Much of the movie revolves around Veronica's high school reunion, which is fitting, considering that's exactly what this movie is—a reunion of beloved high school characters. Unfortunately, that means Mars newcomers will probably have as much fun watching as they would attending the reunion of a high school they never attended. Funny people are funny people whether you had algebra with them or not, so the show's trademark one-liners and clever banter will still likely elicit laughs even from viewers who didn’t watch the TV series. Veronica's wit, courtesy of Kristen Bell, is as charming and seductive as ever, particularly in the scenes when she's reunited with her father (Enrico Colantoni). But for each joke that’s for meant for everybody, there are several more meant for fans only.
Some of these references are easy to catch, like the street busker playing the show’s theme song in the background, while others are more obscure. If Veronica and Logan's tortured, epic romance wasn't that important to viewers back then, the words they exchanged on the big screen may not mean much.
At times the Veronica Mars movie is too self-referential, too aware that its very existence is a triumph of fervent online fan campaigning. Celebrity cameos from the likes of Jamie Lee Curtis validate the franchise and fans' interest in the show, and the TV series certainly had its fair share of guest-stars, but one surprise cameo in particular briefly makes Veronica Mars feel like a parody of Kickstarter success stories. And in an effort to squeeze in as many nods to the series' past as it could fit, the film sets up a few plots it doesn't exactly resolve. (Then again, maybe that's just creator Rob Thomas trying to keep the door open—he’s said before that he’s crossing his fingers for another movie or series run.)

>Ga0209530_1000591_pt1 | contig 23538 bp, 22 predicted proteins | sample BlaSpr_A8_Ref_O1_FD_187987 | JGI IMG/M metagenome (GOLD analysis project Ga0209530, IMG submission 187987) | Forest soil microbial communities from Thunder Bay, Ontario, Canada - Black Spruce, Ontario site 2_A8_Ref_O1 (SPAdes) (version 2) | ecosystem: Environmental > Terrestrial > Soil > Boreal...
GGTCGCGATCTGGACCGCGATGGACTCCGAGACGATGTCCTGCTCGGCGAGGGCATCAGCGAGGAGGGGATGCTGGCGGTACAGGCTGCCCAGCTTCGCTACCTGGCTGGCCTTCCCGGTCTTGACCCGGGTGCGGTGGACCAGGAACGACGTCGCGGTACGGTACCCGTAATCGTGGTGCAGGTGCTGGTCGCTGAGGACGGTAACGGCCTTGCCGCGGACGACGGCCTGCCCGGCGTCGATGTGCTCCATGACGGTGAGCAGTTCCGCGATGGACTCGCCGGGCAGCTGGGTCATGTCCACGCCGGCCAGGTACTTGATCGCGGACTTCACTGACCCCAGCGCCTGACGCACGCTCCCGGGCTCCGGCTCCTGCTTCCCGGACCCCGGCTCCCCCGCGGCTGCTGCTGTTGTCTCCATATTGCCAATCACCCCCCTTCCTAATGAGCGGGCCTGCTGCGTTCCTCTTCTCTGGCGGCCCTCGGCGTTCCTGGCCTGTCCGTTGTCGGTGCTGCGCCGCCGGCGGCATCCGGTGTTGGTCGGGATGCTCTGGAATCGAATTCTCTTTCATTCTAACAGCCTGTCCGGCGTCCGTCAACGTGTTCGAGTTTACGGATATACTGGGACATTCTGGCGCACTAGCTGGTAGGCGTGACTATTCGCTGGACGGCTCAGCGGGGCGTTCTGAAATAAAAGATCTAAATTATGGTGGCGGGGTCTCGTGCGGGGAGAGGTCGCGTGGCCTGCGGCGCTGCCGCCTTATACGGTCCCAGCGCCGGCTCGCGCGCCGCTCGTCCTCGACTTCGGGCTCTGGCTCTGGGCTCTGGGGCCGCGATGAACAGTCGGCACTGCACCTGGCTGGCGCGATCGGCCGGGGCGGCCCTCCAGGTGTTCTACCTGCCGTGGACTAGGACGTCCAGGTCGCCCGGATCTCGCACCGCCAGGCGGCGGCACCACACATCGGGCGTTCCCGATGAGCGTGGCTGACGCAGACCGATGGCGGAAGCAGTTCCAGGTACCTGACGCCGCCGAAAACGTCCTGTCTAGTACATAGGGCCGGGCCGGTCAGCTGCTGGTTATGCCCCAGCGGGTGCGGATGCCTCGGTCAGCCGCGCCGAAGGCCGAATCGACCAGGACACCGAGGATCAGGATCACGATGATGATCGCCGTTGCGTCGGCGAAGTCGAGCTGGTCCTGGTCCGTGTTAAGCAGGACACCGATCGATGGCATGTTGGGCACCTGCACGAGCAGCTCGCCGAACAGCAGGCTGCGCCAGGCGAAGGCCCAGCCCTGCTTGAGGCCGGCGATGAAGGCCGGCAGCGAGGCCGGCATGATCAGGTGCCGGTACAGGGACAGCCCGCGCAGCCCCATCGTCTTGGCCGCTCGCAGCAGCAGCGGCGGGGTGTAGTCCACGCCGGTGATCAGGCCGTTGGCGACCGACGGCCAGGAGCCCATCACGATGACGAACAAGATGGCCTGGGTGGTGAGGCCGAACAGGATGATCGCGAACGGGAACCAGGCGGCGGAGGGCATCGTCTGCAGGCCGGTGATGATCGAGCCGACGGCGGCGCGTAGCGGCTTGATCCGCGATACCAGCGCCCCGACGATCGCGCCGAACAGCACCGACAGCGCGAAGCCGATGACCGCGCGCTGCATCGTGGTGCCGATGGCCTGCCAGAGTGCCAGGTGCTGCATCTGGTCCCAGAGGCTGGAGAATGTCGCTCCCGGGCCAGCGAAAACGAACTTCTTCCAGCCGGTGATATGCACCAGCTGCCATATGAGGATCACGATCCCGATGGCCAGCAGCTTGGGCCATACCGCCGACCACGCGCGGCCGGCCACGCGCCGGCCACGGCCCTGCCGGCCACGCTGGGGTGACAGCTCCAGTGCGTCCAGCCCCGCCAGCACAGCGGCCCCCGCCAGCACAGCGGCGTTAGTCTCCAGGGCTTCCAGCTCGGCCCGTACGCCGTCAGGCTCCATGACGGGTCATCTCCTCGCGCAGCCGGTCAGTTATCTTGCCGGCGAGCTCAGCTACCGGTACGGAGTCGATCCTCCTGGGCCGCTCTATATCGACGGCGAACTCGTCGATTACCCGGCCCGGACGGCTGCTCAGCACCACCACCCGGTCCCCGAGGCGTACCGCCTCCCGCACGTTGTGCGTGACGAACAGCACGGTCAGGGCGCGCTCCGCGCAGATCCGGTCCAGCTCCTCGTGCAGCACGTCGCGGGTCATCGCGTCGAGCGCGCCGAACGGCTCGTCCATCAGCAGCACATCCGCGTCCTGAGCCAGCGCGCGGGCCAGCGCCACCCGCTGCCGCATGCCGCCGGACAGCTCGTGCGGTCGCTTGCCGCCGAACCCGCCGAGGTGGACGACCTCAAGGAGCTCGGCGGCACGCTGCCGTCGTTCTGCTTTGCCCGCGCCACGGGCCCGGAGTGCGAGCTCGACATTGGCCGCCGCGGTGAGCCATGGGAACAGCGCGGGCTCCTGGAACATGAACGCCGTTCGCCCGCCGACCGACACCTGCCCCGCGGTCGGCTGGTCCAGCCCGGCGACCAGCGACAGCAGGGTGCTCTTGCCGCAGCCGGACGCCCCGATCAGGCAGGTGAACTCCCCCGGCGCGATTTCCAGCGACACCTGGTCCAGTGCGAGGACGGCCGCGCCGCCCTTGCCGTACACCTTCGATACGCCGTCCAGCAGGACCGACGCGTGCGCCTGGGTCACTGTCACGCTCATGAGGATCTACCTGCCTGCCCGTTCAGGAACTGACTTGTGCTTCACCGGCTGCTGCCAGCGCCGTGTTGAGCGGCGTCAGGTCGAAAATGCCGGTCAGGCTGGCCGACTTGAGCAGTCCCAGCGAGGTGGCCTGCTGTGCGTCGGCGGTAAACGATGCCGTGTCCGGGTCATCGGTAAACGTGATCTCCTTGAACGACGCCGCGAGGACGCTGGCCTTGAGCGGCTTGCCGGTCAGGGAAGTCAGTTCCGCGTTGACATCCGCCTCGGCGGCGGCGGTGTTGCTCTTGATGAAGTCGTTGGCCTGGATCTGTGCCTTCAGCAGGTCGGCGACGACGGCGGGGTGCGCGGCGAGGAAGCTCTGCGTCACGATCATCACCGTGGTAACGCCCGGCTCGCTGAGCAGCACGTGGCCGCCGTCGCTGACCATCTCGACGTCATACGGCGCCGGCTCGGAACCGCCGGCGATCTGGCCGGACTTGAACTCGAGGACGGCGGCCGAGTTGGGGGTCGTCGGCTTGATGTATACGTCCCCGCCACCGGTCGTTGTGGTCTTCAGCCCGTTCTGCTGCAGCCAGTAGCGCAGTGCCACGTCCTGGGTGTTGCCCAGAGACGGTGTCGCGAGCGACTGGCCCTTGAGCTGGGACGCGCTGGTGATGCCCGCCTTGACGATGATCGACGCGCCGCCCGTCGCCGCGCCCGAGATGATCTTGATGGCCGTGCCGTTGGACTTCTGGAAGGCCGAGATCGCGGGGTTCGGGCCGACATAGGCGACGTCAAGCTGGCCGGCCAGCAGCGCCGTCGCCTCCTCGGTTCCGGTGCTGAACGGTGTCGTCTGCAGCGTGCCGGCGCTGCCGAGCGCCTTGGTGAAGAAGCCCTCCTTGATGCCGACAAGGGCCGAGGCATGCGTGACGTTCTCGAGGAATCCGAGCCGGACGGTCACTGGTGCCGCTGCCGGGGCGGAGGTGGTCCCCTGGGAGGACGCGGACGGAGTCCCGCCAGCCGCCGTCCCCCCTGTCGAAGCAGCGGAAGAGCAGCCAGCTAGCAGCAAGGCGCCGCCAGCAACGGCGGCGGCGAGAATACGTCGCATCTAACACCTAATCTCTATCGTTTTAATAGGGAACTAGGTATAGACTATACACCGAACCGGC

Thankfully, the big mystery doesn't suffer too much for it. As could be expected for a franchise transitioning from an hour-long TV drama to feature-length film, Veronica's quest to catch a killer feels almost pressed for time. But one common critique of Veronica Mars the TV show was that, even when it had nearly two-dozen episodes to lay the groundwork, the show got tripped up in the details—when I re-watched old episodes recently, I found that even knowing what happened didn't make connecting the dots easier. So in some ways, putting a few constraints on Thomas's storytelling actually helps, and the central action here is almost as good as one of the show's better mysteries. Suspenseful and unexpected without being over-the top, it even avoids Thomas's usual tactic of building anticipation with a sudden number of red herrings.
But enough about murder—91,585 donors didn’t raise $5.7 million to find out who really killed a character once played by a pre-Gossip Girl Leighton Meester. A big part of the show's appeal was that Veronica was the patron saint of high school misfits, the sworn protector of every oddball, outcast, or otherwise disempowered teen who felt she or he didn’t belong. That made her a hero in the eyes of those tuning in at home, too. As fans watched her conquer bullies with her brain (okay, and a taser), take the high road instead of getting even, and seek justice in a town that was rarely fair, she delivered the fantasy of empowerment that so many teenagers—and plenty of twenty- and thirty-somethings—seldom felt. It's that connection, more so than her dueling love interests, that had fans racing to fork over their cash to bring her back.